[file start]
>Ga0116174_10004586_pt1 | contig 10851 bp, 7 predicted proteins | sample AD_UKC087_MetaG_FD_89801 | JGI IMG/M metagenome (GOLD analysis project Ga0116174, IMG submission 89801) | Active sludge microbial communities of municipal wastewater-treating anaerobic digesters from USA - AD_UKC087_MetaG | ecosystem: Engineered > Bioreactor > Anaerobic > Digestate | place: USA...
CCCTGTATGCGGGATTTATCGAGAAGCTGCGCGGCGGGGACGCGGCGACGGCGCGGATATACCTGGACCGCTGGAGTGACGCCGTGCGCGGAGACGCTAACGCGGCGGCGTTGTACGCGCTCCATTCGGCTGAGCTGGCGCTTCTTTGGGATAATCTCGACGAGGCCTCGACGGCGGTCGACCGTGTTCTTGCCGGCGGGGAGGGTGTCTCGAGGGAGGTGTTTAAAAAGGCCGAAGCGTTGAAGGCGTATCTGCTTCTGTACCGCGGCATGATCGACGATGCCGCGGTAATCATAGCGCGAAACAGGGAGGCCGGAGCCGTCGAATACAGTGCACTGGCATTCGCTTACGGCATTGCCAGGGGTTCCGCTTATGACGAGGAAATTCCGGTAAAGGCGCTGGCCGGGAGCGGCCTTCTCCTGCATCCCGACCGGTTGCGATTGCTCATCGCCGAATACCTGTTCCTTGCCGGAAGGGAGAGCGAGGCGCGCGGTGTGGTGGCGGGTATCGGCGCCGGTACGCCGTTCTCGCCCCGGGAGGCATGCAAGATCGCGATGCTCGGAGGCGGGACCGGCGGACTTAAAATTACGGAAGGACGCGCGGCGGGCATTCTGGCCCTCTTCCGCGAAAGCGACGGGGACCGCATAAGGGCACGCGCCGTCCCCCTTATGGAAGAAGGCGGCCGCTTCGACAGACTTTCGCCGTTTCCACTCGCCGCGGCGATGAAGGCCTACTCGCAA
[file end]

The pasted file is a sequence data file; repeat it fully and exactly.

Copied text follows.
>Ga0116174_10004586_pt1 | contig 10851 bp, 7 predicted proteins | sample AD_UKC087_MetaG_FD_89801 | JGI IMG/M metagenome (GOLD analysis project Ga0116174, IMG submission 89801) | Active sludge microbial communities of municipal wastewater-treating anaerobic digesters from USA - AD_UKC087_MetaG | ecosystem: Engineered > Bioreactor > Anaerobic > Digestate | place: USA...
CCCTGTATGCGGGATTTATCGAGAAGCTGCGCGGCGGGGACGCGGCGACGGCGCGGATATACCTGGACCGCTGGAGTGACGCCGTGCGCGGAGACGCTAACGCGGCGGCGTTGTACGCGCTCCATTCGGCTGAGCTGGCGCTTCTTTGGGATAATCTCGACGAGGCCTCGACGGCGGTCGACCGTGTTCTTGCCGGCGGGGAGGGTGTCTCGAGGGAGGTGTTTAAAAAGGCCGAAGCGTTGAAGGCGTATCTGCTTCTGTACCGCGGCATGATCGACGATGCCGCGGTAATCATAGCGCGAAACAGGGAGGCCGGAGCCGTCGAATACAGTGCACTGGCATTCGCTTACGGCATTGCCAGGGGTTCCGCTTATGACGAGGAAATTCCGGTAAAGGCGCTGGCCGGGAGCGGCCTTCTCCTGCATCCCGACCGGTTGCGATTGCTCATCGCCGAATACCTGTTCCTTGCCGGAAGGGAGAGCGAGGCGCGCGGTGTGGTGGCGGGTATCGGCGCCGGTACGCCGTTCTCGCCCCGGGAGGCATGCAAGATCGCGATGCTCGGAGGCGGGACCGGCGGACTTAAAATTACGGAAGGACGCGCGGCGGGCATTCTGGCCCTCTTCCGCGAAAGCGACGGGGACCGCATAAGGGCACGCGCCGTCCCCCTTATGGAAGAAGGCGGCCGCTTCGACAGACTTTCGCCGTTTCCACTCGCCGCGGCGATGAAGGCCTACTCGCAA